i'd be interested in what data you're using to suggest that 5xxx series don't hash better.

The mining hardware comparison chart. The Caymans (6950 and above) use a different architecture though so the same rule doesn't apply to them.

Anyway, just because die sizes have been shrunk doesn't mean they're going to be throwing on transistors and streamprocessors out willy nilly. Depends on the gaming focus AMD chooses to take.

Like I said, they can either reduce power consumption, increase performance or both. The variable is the GPU size.

in theory the vliw4 config allows more SP / graphic core because it takes less die space, but we saw a reduction of SPs in the 68xx series (clocked higher).

Again, we don't really know jack, but it is unlikely the architecture will be superior to current 5xxx cards.

The 6800s dont use VLIW4 they use VLIW5 the same as the 5000 series, it's only the 6900s that are using VLIW4, and they don't have less SPs. The 6870 has the same number of SPs as the 5830, which is 1120. A 28nm VLIW4 GPU would destroy the equivalent 40nm VLIW5 GPU in terms of hash rate.

This is why i asked you to define equivalent, if you arbitrarily define equivalency by no metric but what "seems" like it should replace what i guess that makes sense. Except that the price, heat, power consumption and so on are not at all equivalent. A 6970 costs far more than a 5870, consumes more power, is often bigger and bulkier, and i suppose you are technically correct, that for those tradeoffs if you can manage to overclock it farther than a 5870 you can get a few more MHash potentially (non-equiv clocks). That's not a very good measure of equivalence though.



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Mabsark
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June 24, 2011, 05:22:15 PM
 #20


Define "equivalent"? 58xx vs 68xx? 5870 gets 430-450MHash/sec, 6870 gets 300-340MHash/sec. i don't see that as the 6xxx gettng more mhash/sec? if you are suggesting equvalence of price it still doesn't work out, a 5870 gets 430-450 again, and a 6950 2GB unlocked shaders (actually more expensive usually, but anyway) gets about 385 - 410 if you're lucky. Those numbers are both from personal experience and backed by https://en.bitcoin.it/wiki/Mining_hardware_comparison


The 6870 is not equivalent to the 5870 though, it's the 5830s replacement. If you look at the specs of those 2 GPUs side by side, you'll see that the only difference is the increased clocks and twice as many Z/Stencil ROP Units and Color ROP Units. The 6950 replaces the 5850, the 6970 replaces the 5870 and the 6990 replaces the 5970. The majority of people make this mistake at first. The 6000 series don't use the same numbering scheme. They don't even use a consistent numbering scheme.



i'd be interested in what data you're using to suggest that 5xxx series don't hash better.

The mining hardware comparison chart. The Caymans (6950 and above) use a different architecture though so the same rule doesn't apply to them.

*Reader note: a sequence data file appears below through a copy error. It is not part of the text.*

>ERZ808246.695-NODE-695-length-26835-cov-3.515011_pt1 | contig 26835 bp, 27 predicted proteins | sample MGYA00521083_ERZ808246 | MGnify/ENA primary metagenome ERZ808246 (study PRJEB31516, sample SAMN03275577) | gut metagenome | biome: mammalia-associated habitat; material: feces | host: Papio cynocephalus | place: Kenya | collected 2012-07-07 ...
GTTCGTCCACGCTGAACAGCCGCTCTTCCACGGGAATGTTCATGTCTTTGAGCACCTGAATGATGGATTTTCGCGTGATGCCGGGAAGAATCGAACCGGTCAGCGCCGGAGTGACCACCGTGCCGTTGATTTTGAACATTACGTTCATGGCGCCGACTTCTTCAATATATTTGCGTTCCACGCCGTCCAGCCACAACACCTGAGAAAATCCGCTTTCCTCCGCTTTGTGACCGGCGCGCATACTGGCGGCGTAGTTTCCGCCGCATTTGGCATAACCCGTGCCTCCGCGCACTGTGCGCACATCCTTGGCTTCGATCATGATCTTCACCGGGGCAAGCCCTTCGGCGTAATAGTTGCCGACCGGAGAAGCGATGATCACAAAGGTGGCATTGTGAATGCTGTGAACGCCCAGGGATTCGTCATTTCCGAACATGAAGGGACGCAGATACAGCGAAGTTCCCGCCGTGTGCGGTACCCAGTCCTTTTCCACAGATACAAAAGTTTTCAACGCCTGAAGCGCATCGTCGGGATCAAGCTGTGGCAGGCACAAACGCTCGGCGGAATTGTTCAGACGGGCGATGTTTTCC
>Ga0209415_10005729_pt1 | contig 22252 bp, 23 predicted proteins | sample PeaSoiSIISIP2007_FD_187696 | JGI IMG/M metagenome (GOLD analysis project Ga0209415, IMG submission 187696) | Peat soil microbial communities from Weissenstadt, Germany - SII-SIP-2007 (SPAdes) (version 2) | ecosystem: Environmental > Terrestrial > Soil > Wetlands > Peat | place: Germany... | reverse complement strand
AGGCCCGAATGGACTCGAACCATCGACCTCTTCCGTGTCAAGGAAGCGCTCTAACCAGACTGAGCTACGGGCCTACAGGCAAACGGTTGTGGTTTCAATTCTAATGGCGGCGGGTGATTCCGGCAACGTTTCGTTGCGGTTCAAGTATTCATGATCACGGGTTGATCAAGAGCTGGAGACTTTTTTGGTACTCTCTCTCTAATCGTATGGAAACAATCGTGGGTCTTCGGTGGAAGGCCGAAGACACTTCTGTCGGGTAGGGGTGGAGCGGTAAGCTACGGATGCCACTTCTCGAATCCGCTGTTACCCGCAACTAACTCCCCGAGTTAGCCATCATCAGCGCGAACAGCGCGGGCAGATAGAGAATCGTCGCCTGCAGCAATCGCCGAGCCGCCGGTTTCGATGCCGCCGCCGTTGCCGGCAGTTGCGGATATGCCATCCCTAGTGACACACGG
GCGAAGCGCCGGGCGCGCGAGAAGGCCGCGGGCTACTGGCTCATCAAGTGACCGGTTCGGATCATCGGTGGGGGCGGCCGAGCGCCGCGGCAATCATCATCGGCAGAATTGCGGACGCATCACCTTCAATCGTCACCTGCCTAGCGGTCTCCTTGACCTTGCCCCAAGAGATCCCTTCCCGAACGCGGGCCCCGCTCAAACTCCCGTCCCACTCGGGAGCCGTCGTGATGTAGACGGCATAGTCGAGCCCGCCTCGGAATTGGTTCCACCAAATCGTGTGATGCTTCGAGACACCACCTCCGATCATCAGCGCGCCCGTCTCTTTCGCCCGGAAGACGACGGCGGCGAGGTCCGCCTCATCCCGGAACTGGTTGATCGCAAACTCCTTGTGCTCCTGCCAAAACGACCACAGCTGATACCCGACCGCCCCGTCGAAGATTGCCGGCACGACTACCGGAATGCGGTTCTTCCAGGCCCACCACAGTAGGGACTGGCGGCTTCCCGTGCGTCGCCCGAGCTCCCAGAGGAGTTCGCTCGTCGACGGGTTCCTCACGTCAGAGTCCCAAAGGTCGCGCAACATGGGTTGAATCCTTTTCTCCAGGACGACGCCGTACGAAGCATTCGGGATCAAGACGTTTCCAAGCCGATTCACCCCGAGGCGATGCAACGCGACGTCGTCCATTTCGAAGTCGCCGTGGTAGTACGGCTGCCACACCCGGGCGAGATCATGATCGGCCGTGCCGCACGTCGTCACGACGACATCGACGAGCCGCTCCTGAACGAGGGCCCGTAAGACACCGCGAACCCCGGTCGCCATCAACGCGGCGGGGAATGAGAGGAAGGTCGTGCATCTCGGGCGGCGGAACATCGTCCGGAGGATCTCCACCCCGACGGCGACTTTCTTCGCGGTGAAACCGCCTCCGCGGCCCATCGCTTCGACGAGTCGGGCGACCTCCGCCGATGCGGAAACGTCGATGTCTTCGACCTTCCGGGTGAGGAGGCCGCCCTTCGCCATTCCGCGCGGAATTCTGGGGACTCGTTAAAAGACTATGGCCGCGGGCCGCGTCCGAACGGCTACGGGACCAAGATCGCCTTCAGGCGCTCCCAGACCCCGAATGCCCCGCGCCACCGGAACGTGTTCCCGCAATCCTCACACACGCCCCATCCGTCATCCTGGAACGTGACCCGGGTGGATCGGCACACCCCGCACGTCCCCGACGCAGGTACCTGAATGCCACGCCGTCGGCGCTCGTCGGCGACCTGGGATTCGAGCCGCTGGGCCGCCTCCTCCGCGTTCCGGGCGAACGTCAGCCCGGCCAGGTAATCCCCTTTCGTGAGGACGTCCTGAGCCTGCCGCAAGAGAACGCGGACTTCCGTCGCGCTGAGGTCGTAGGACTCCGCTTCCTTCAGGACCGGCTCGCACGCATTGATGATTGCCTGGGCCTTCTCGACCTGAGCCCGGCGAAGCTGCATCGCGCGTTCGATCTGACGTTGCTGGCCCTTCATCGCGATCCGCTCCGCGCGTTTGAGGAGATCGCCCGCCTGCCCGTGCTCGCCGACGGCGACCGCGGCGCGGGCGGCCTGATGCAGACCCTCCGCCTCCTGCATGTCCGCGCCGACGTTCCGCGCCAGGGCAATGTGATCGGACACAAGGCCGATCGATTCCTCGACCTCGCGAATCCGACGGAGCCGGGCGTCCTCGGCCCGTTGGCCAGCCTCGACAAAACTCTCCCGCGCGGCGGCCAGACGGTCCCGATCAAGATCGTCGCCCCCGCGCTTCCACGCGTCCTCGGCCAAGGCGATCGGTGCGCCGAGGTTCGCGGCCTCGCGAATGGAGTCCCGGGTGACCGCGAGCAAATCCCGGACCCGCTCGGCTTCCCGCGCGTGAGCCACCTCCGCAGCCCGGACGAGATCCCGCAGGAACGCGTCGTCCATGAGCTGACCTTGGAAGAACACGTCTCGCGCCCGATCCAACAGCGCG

Anyway, just because die sizes have been shrunk doesn't mean they're going to be throwing on transistors and streamprocessors out willy nilly. Depends on the gaming focus AMD chooses to take.

Like I said, they can either reduce power consumption, increase performance or both. The variable is the GPU size.

in theory the vliw4 config allows more SP / graphic core because it takes less die space, but we saw a reduction of SPs in the 68xx series (clocked higher).

Again, we don't really know jack, but it is unlikely the architecture will be superior to current 5xxx cards.

The 6800s dont use VLIW4 they use VLIW5 the same as the 5000 series, it's only the 6900s that are using VLIW4, and they don't have less SPs. The 6870 has the same number of SPs as the 5830, which is 1120. A 28nm VLIW4 GPU would destroy the equivalent 40nm VLIW5 GPU in terms of hash rate.

This is why i asked you to define equivalent, if you arbitrarily define equivalency by no metric but what "seems" like it should replace what i guess that makes sense. Except that the price, heat, power consumption and so on are not at all equivalent. A 6970 costs far more than a 5870, consumes more power, is often bigger and bulkier, and i suppose you are technically correct, that for those tradeoffs if you can manage to overclock it farther than a 5870 you can get a few more MHash potentially (non-equiv clocks). That's not a very good measure of equivalence though.

It's not my definition, it's AMD's. That's how they marketed the cards. Changes nothing though. A 6870 is still just a 5830 with twice as many stencil ROPs and colour ROPs and a 6770 is just a rebadged 5770. When comparing the 5000s to 6000s, count the SPs.

The 5770 and 6770 have 800 SPs (same card, different sticker).
The 6850 has 960 SPs and hasn't got an equivalent 5xxx card.
The 5830 and 6870 have 1120 SPs.
The 5850 has 1440 SPs, the 6950 has 1408 SPs.
The 5870 has 1600 SPs, the 6970 has 1536 SPs.

That's how you compare these video cards, not by using some arbitrary naming sheme but by their technical characteristics.